Velocity
//Bidang//, Iban people. Sarawak 20th century, 48 x 107 cm. Nabau motif. From the Teo Family collection, Kuching. Photograph by D Dunlop.
Bidang, Iban people. Sarawak 20th century, 48 x 107 cm. Nabau motif. From the Teo Family collection, Kuching. Photograph by D Dunlop.

Consider a particle P described by a repetitive chain of historically ordered space-time events

$\Psi \left( \bar{r}, t \right) ^{\sf{P}} = \left( \sf{\Omega}_{1} , \sf{\Omega}_{2} \ldots \, \sf{\Omega}_{\it{i}} \, \ldots \, \sf{\Omega}_{\it{f}} \, \ldots \right)$

which are characterized by their position $\bar{r}$ and time of occurrence $\, t \,$. The separation between some arbitrary initial and final pair of events is given by

$\Delta \overline{r} = \overline{r}_{\it{f}} - \overline{r}_{\it{i}}$

and the elapsed time between events is

$\Delta t = t_{\it{f}} - t_{\it{i}}$

Definition: the velocity is the ordered set of three numbers

$\begin{align} \overline{\sf{v}} \equiv \frac{ \Delta \overline{r} }{ \Delta t } \end{align}$

Definition: the speed of P is the norm of the velocity

$\sf{v} \equiv \left\| \, \overline{\sf{v}} \, \right\|$

Consider measuring this quantity based on observations of length and time. Recall that length is defined only for particles that are at least as big as atoms. And we also presume that P is compared to a frame of reference that includes a calibrated rod and a calibrated clock. To determine the velocity first measure the elapsed time between events $\sf{\Omega}_{\it{i}}$ and $\sf{\Omega}_{ \it{f}}$ as

$\begin{align} \Delta t = \left( k-j \right) \hat{\tau}^{ \mathbf{\Theta}} = \left( f - i \right) \hat{\tau} ^{\sf{P}} = \frac{ f - i }{ \nu } \end{align}$

where $k-j$ is the number of clock cycles between events, $\; \hat{\tau}$ is a period and $\nu$ is the frequency of P. Then make three length measurements $\ell _{x}$ $\ell _{y}$ and $\ell _{ z}$ along the spatial axes. Combine them to obtain the separation vector $\Delta \bar{r} = \left( \ell _{x}, \, \ell _{y}, \, \ell _{z} \right)$ between events. This separation is due to a sum of displacements

$\Delta \bar{r} = \Delta \bar{r}^{ \, \sf{\Omega}}_{i} + \Delta \bar{r}^{ \, \sf{\Omega}}_{i+1} + \, \ldots \, + \Delta \bar{r}^{ \, \sf{\Omega}}_{f}$

where $\Delta \bar{r}^{ \, \sf{\Omega}}$ notes the displacement of P during each orbital cycle $\sf{\Omega}$. As discussed earlier atomic cycles are separated from each other by one wavelength $\, \lambda \,$. And if measurements are not too disruptive so that $\lambda$ is constant, then the distance between initial and final events is

$\Delta r \equiv \left\| \, \Delta \bar{r} \vphantom{\ell_{y}} \, \right\| = \left\| \, \left( \ell _{x}, \, \ell _{y}, \, \ell _{z} \right) \, \right\| = \left( f- i \right) \lambda$

Combining these observations gives the measured speed of P as

$\begin{align} \sf{v} = \left\| \, \frac{ \rm{\Delta} \mathit{\bar{r}}}{ \rm{\Delta} \mathit{t} } \, \right\| = \frac{ \rm{\Delta} \mathit{r} }{ \rm{\Delta} \mathit{t}} = \mathit{ \frac{ \left( f- i \right) \, \lambda}{ \left( f- i \right) \, \hat{\tau}} } = \nu \lambda \end{align}$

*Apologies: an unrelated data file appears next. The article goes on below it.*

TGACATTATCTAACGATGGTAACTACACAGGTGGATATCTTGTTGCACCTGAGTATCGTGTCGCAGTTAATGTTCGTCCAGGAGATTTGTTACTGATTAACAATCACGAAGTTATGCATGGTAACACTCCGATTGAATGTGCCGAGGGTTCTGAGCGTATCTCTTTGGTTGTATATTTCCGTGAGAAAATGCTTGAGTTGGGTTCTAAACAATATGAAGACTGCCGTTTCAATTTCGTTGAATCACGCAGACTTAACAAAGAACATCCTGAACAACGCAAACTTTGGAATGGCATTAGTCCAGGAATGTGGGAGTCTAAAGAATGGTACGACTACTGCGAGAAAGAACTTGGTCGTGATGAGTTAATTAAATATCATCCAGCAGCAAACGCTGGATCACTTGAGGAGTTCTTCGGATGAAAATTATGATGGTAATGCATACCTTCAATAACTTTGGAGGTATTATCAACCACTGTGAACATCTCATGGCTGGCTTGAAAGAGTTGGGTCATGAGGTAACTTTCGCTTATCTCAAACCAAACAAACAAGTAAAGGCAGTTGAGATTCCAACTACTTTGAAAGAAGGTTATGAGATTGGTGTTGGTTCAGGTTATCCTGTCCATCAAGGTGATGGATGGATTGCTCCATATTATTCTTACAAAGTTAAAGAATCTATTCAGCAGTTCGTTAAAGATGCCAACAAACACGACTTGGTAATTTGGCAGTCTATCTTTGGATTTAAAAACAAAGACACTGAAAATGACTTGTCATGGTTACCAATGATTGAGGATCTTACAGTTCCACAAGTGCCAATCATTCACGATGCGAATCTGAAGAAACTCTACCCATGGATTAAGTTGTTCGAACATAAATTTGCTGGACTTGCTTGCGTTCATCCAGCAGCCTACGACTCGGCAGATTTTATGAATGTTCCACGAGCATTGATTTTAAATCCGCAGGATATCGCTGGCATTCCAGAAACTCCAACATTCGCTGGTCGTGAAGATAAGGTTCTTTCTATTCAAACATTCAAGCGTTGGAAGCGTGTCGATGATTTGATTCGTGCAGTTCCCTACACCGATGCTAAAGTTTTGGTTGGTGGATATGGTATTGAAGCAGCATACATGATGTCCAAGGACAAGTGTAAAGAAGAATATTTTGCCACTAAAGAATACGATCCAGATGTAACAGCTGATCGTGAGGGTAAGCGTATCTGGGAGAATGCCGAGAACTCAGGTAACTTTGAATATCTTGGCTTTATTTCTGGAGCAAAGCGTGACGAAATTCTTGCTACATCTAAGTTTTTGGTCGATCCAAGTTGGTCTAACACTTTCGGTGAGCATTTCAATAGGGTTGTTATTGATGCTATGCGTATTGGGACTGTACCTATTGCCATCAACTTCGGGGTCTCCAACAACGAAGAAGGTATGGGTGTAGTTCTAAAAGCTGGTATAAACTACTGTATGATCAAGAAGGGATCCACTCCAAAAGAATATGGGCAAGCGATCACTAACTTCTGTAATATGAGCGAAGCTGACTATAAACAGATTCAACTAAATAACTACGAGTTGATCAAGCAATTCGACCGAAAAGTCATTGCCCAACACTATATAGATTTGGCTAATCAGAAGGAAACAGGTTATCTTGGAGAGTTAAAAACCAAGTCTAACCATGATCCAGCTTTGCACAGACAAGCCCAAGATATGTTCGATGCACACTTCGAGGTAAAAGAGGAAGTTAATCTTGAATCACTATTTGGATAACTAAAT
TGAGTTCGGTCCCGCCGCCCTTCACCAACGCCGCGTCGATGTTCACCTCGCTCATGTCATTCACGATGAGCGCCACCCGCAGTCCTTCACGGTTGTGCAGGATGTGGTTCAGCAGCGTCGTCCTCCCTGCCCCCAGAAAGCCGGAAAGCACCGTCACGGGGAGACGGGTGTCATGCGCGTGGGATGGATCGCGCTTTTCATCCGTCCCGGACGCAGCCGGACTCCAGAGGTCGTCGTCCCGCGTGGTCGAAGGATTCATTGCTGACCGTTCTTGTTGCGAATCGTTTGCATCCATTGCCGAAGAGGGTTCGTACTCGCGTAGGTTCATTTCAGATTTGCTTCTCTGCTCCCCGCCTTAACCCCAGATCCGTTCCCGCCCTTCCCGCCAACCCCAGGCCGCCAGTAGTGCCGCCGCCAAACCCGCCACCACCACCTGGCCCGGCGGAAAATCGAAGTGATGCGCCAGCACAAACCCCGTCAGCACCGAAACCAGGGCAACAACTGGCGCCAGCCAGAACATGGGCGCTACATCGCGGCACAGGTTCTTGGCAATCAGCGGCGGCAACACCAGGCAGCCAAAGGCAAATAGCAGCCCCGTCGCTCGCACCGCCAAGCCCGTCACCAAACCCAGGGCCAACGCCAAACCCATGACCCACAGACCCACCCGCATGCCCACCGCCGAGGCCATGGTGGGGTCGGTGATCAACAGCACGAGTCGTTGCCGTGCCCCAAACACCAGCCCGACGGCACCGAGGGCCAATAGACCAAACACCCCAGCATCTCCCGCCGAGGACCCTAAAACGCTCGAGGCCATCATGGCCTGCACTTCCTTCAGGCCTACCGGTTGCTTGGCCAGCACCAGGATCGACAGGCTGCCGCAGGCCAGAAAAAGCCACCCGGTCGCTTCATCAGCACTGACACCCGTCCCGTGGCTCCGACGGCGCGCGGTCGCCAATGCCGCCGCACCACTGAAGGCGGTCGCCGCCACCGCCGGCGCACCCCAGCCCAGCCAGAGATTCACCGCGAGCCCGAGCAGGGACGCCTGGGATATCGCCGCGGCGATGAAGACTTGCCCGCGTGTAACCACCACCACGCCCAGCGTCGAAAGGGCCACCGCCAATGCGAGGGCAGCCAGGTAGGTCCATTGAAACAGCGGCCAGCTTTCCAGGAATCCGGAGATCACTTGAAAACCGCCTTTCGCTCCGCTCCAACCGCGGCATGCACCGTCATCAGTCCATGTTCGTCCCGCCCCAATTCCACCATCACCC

If the particle contains lots of quarks we can use Planck's postulate $E = h \nu$ to express the frequency in terms of the mechanical energy $E$ as

$\begin{align} \sf{v} = \frac{ \it{E} }{\it{h}} \lambda \end{align}$

And if the frame of reference is inertial then de Broglie's postulate $\lambda = h / p$ can be used to replace the wavelength with the momentum $p$ to obtain

$\begin{align} \sf{v} = \left( \frac{\it{E}}{\it{h}} \right) \left( \frac{\it{h}}{\mathit{p}} \right) = \frac{ \mathit{E} }{ \mathit{p} } \end{align}$

Now if the particle under consideration is a photon then its mass $m$ is zero, and its energy is $E=cp$. So the speed of a photon is

$\begin{align} \sf{v} = \frac{ \mathit{E} }{ \mathit{p} }= \frac{ \mathit{cp} }{ \mathit{p} }= \mathit{c} \end{align}$

and for this reason the constant $c$ is usually called the speed of light. For photons $\lambda \nu = c$. Then in terms of the wavenumber

$\begin{align} \kappa = \frac{1}{\lambda} = \frac{\nu}{c} = \frac{E}{hc} \end{align}$

Velocity of a Newtonian Particle

If a particle is Newtonian then it is presumably in dynamic equilibrium where its mechanical energy is $E = 2K$ and $K$ is its kinetic energy. But recall that kinetic energy is defined by $K \equiv p^{ 2} / \,2m$ so that for Newtonian particles

$\begin{align} \sf{v} = \frac{\mathit{E}}{\mathit{p}} = \frac{ \mathrm{2}\mathit{K} }{ \mathit{p} } = \left( \frac{ \mathrm{2} }{ \mathit{p} } \right) \left( \frac{ \mathit{p}^{ \mathrm{2}}}{\mathrm{2}\mathit{m}} \right) = \frac{\mathit{p} }{ \mathit{m} } \end{align}$

The term momentum is the modern English word used for translating the phrase "quantity of motion"1. So the foregoing relationship, which can be rearranged as

$p   = m \sf{v}$

was stated by Isaac NewtonXlink.png when he wrote

"Quantity of motion is a measure of motion that arises from the velocity and the quantity of matter jointly."2

This direct proportionality between speed and momentum is traditional and simple. It can be used to eliminate the momentum in some previously defined quantities such as the Lorentz factor which can now be expressed as

$\begin{align} \gamma \equiv \frac{ 1 }{ \sqrt{ \ 1 - \left( p/mc \right)^{2} \ \vphantom{{\left( p/mc \right)^{2}}^{2}} } } = \frac{ 1 }{ \sqrt{ \ 1 - \left( \sf{v}/\mathit{c} \right)^{2} \ \vphantom{{\left( p/mc \right)^{2}}^{2}} } } \end{align}$

And for Newtonian particles the kinetic energy can be written as

$\begin{align} K \equiv \frac{\, p^{ 2} }{ 2m } = \small{\frac{1}{2}} \normalsize{ m \sf{v}^{\mathrm{2}} } \end{align}$

Right.png Next step: acceleration.
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